“During the season on Mondays and Wednesdays we come in early before school for conditioning. Tuesdays and Fridays we come in early and lift. Then we have practice after school. Basically we’re doing two-a-days. During the season we have another practice on Sunday nights. During the summer we try to get a few guys in the wrestling room to do freestyle. There are no coaches here to push you. You’re trying to make yourself better,” Wilson said.
Wilson is a believer in off-season freestyle competition. “We try to get more people to wrestle freestyle because it makes you an all around better wrestler. I personally think it’s fun. It’s more relaxed. You don’t have coaches in the corner. You just go out and wrestle and have fun.”
He qualified for the Junior Nationals Freestyle Tournament in Fargo, North Dakota, but chose not to participate because it would take him away from baseball. He competed in the Iowa Games folkstyle meet instead.
Wilson is also an ardent weight lifter. “I didn’t take lifting seriously until the summer going into my junior year. It really hit me that if you want to be good, be a state champ, you have to lift. I’ve put on a lot more muscle the past two summers. I like lifts that you use your whole body. I like clean squats. I like working my upper body, but you’re legs are where all the power and explosion come from,” Wilson said.
Early success on the mat has continued through high school. He starts the 2009-10 season with 125 wins, which puts him on course to surpass the school’s career wins record of 159 set by Jimmy Rogers in the late 1990s.
Wilson takes an aggressive attitude into his matches. “I’d say 90 percent of the time I get the first takedown.” He prefers the single leg.
And if his opponent scores first? “You might make a mistake and they get the first takedown. It happens. I don’t let the first 20 seconds of a match dictate the next 5 minutes, 40 seconds. Someone might be ahead 6-0 and I’m still trying to win that match. I’m not going to lay down and give up.”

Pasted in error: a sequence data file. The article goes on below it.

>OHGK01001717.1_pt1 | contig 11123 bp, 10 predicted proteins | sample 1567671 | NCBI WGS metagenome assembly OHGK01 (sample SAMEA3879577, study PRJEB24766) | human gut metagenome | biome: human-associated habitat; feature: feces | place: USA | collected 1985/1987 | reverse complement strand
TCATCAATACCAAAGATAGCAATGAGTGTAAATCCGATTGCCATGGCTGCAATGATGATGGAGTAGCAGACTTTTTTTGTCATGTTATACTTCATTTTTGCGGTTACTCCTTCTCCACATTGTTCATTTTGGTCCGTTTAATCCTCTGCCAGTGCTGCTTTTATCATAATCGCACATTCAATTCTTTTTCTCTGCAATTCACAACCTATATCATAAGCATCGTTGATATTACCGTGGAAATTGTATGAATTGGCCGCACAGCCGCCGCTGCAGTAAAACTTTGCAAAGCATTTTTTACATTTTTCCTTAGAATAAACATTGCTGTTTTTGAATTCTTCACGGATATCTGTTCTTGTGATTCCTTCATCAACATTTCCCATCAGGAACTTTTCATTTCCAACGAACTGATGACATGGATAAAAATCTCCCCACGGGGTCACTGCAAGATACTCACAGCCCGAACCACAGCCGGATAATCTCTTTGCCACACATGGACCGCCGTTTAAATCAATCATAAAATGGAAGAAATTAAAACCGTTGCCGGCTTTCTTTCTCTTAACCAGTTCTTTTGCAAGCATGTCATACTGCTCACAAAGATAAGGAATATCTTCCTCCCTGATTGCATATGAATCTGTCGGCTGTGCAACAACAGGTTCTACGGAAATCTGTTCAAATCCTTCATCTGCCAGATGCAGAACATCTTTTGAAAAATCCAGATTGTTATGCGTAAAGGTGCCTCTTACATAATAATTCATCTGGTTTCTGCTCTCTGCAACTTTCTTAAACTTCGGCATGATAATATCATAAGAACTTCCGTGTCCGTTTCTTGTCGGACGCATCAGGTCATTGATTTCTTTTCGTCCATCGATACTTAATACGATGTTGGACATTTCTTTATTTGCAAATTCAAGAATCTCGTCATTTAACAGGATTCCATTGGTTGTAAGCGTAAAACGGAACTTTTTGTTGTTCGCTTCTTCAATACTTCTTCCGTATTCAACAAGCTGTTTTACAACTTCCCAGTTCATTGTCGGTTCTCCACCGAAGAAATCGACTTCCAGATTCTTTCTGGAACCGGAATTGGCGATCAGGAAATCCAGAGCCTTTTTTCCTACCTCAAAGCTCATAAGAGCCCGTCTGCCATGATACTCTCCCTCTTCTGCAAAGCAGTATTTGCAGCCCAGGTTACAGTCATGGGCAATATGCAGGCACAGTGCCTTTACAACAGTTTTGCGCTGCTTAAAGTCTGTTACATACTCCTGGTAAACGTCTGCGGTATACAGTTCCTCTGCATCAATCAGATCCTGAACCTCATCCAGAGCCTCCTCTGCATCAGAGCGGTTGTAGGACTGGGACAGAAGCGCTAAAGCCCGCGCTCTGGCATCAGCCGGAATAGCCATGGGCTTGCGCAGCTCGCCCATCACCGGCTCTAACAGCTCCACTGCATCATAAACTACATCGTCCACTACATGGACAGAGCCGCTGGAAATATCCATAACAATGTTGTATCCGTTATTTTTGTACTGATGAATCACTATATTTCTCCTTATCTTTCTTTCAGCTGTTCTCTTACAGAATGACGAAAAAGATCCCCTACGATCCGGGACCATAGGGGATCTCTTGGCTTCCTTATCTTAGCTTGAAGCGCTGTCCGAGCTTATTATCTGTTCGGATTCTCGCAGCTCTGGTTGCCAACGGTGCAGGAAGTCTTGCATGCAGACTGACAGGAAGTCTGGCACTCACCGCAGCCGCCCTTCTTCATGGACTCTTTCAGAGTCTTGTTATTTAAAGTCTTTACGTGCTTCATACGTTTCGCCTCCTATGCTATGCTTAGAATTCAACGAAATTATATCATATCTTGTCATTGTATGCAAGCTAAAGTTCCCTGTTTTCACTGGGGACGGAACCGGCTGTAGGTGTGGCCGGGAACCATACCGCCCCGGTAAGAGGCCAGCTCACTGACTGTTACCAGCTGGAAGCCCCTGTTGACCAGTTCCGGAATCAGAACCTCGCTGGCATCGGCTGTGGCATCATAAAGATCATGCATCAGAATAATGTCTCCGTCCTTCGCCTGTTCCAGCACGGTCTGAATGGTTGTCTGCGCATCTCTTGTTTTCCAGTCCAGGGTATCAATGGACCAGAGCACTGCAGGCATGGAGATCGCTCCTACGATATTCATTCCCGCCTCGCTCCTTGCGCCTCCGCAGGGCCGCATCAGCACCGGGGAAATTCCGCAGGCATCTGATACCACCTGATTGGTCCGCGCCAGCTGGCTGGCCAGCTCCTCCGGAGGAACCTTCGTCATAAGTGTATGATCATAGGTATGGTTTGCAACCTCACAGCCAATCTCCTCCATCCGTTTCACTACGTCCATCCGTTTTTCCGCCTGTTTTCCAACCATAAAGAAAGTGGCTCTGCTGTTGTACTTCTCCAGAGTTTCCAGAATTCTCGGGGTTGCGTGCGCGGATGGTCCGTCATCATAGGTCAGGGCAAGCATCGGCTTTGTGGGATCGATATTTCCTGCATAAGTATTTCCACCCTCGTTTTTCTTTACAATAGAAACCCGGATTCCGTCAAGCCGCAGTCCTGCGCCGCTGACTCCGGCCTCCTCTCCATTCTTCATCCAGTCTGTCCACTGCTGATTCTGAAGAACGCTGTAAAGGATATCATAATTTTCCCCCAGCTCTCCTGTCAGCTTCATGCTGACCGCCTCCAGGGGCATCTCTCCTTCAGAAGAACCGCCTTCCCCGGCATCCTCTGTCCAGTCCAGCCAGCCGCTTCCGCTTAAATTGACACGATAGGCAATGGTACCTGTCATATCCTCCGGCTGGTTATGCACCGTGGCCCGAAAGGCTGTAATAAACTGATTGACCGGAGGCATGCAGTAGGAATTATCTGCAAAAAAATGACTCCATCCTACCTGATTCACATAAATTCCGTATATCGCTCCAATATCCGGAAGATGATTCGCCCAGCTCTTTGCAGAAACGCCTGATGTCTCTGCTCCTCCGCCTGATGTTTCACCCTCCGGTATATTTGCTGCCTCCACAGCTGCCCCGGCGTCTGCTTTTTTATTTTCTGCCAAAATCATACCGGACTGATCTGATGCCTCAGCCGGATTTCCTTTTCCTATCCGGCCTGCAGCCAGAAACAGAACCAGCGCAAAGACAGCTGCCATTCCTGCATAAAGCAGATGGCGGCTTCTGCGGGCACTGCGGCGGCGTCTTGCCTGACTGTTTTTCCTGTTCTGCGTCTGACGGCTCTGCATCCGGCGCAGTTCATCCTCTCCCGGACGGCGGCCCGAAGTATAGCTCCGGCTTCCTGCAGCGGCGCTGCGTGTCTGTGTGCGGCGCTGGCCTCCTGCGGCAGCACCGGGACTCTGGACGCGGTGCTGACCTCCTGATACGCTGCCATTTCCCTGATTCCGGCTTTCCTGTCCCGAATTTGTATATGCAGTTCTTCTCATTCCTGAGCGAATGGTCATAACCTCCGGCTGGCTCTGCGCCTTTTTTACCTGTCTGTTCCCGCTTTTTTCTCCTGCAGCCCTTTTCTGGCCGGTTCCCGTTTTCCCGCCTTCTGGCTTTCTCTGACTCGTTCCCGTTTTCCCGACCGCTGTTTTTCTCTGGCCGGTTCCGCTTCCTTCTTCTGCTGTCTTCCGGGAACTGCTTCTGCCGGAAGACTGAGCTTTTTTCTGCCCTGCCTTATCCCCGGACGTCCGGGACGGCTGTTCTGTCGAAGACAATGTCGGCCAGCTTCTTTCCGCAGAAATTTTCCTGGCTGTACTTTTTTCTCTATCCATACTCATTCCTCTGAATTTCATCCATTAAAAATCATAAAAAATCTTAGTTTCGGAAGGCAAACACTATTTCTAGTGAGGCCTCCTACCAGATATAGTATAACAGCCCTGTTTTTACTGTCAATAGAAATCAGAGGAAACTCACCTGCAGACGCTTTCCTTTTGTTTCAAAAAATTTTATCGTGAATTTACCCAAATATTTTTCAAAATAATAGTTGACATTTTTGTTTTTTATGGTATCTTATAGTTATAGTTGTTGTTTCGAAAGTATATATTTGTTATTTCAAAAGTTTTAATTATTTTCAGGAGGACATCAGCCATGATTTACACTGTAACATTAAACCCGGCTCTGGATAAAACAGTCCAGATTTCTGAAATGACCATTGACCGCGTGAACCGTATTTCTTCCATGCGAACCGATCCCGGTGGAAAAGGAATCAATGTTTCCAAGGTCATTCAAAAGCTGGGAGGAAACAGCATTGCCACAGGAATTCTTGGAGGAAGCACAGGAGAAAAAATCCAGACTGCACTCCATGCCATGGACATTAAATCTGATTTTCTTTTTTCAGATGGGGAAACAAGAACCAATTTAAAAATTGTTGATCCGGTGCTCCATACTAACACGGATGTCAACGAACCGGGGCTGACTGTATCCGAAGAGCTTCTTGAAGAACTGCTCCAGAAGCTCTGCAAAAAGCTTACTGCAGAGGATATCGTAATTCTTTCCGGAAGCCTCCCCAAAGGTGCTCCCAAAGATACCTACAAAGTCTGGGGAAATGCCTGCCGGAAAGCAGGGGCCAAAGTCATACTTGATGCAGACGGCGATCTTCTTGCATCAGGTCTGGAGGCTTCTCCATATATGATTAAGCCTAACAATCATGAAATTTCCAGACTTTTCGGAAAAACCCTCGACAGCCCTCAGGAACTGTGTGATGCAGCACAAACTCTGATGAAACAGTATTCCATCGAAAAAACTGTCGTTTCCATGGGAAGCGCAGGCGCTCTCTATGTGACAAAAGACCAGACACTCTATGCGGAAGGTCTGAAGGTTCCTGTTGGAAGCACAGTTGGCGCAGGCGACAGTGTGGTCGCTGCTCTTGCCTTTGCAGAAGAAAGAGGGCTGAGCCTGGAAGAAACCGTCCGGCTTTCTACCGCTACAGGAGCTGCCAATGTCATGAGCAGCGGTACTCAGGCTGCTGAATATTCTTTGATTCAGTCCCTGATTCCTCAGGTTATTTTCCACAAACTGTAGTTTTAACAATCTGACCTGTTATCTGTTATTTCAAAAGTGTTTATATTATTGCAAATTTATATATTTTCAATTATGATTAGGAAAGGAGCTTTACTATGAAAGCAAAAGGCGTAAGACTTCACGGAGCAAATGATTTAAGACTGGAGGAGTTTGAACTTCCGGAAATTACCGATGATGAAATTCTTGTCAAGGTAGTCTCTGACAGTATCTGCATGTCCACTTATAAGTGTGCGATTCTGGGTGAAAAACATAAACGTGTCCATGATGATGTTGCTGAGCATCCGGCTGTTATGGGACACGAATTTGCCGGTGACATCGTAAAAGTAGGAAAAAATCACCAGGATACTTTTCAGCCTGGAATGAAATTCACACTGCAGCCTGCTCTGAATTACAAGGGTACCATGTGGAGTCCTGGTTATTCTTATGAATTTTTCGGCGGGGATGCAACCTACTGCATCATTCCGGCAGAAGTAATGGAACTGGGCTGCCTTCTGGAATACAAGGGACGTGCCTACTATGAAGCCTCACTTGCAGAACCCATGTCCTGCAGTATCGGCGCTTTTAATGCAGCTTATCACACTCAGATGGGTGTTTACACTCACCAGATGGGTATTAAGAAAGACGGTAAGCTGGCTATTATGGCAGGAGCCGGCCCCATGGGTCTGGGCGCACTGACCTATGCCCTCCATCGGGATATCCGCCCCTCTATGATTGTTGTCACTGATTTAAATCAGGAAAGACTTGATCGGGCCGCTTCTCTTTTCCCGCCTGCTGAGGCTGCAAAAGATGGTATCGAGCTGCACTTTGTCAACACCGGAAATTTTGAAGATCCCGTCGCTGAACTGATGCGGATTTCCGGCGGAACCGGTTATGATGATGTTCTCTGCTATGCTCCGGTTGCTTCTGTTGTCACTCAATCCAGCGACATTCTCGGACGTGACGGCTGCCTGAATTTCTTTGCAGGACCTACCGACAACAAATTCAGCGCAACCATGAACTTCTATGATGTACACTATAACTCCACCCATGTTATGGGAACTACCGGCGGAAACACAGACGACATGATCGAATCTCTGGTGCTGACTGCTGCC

Wilson looks for openings to attack. “I try to notice if they have a cadence in their stance. I try to figure that out. That’s when I take my shot. You’re always thinking, ‘How can I score next?’ ”
The Riverside team is “tight-knit” and parents are supportive, Wilson noted. “Normally after Saturday tournaments we have a get-together. All the parents bring food. Kids sit around, talk and play video games,” he said.
“Occasionally on Sundays, since our assistant coach lives near a rock quarry, we go down there and play hockey. It helps team bonding-wise, getting to know each other. When you play hockey you get to know each other and you get in an excellent workout.”
Wilson has found that the camaraderie extends beyond teammates. There is a degree of mutual respect and friendship among all wrestlers, and that is unique to the sport, he said.
In addition to athletics, this town kid participates in FFA and shows chickens at the county fair. He teaches Sunday school at St. Paul Lutheran Church.
His faith is important, so much so that he proclaims it conspicuously on his tattooed right side: “With God, all things are possible.”
Wilson compiled a 55-1 record en route to the 2010 1-A State Championship at 171.
Red-shirted 2010-11 season at Iowa State University.
2011-12 season: 9-4 record at 174. 1st at Kaye Young Open, 4th at UNI Open, 5 consecutive victories at Harold Nichols/Cyclone Open.
Iowa State University
Riverside High School
class of 2010
High School Wrestling Record
High School Highlights
2010 1-A State Champion
Four-time state qualifier
State place winner
School record: 30 pins
School record: 51 season wins
Qualifier, Junior Nationals Freestyle Tournament
High School Career: 181-34
St. Paul Lutheran Church
Text / Photos Chuck Signs